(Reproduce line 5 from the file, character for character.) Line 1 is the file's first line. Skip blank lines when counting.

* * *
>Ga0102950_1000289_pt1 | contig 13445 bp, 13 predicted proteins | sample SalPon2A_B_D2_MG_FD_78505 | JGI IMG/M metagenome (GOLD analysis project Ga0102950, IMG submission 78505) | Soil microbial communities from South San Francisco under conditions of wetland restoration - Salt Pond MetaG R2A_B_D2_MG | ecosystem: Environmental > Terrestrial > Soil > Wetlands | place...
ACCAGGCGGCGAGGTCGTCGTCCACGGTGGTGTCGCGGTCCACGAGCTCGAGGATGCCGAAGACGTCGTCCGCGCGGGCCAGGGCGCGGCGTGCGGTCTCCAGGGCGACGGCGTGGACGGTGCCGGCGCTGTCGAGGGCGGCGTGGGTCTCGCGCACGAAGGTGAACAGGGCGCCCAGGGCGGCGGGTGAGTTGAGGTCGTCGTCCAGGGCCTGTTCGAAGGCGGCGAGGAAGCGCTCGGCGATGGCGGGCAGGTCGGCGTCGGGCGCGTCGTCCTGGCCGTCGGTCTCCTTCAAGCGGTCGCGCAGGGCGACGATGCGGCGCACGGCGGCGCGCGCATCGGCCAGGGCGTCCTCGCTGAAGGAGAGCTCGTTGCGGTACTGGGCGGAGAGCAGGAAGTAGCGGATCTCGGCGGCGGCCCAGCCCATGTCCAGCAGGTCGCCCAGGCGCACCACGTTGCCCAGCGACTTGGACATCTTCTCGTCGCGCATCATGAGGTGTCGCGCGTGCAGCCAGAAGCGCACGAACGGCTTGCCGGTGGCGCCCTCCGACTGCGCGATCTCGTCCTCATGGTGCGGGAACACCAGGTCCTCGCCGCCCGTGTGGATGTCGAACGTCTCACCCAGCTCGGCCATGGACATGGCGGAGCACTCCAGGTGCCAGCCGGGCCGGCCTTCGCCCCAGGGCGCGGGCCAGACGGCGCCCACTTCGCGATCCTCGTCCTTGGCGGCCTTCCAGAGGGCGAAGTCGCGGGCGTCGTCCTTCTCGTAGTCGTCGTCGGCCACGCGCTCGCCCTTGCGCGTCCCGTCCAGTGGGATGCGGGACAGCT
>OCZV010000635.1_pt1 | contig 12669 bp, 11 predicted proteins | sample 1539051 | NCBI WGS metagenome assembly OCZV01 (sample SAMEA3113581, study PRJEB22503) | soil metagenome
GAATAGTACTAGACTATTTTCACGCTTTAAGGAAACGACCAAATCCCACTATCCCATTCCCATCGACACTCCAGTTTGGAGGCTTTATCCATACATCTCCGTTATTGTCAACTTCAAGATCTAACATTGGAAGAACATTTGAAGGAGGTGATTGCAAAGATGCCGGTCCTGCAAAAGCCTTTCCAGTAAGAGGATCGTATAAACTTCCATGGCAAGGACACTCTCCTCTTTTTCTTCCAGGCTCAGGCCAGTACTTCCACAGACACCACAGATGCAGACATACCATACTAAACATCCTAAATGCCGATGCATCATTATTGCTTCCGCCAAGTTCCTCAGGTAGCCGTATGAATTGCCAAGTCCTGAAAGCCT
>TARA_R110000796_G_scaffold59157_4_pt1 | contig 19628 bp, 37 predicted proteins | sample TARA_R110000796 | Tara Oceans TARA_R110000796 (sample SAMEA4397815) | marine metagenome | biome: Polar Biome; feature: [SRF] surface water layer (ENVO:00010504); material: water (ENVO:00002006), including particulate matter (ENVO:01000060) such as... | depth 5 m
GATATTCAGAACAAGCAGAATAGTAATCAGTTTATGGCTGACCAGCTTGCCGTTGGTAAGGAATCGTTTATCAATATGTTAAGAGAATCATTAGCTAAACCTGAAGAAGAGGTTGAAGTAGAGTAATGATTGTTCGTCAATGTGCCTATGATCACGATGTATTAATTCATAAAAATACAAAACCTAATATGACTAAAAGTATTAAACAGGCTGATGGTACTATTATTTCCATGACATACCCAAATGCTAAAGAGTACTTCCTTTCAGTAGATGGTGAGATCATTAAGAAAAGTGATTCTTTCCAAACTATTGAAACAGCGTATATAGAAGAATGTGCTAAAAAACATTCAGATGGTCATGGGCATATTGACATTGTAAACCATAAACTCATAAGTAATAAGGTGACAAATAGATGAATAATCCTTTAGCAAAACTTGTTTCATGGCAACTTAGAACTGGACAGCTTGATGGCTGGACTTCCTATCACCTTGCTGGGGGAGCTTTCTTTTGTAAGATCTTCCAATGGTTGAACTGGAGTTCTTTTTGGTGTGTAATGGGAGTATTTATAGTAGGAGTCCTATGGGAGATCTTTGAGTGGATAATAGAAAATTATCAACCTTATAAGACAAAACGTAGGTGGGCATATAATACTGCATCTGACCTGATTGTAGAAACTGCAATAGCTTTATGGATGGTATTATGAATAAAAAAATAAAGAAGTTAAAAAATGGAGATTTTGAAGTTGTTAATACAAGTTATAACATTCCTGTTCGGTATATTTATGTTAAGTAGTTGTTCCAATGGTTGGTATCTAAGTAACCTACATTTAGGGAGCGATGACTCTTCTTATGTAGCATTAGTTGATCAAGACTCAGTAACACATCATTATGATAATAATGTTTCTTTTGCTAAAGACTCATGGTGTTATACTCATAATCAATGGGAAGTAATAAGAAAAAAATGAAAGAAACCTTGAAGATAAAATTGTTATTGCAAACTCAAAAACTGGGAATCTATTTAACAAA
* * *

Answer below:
>TARA_R110000796_G_scaffold59157_4_pt1 | contig 19628 bp, 37 predicted proteins | sample TARA_R110000796 | Tara Oceans TARA_R110000796 (sample SAMEA4397815) | marine metagenome | biome: Polar Biome; feature: [SRF] surface water layer (ENVO:00010504); material: water (ENVO:00002006), including particulate matter (ENVO:01000060) such as... | depth 5 m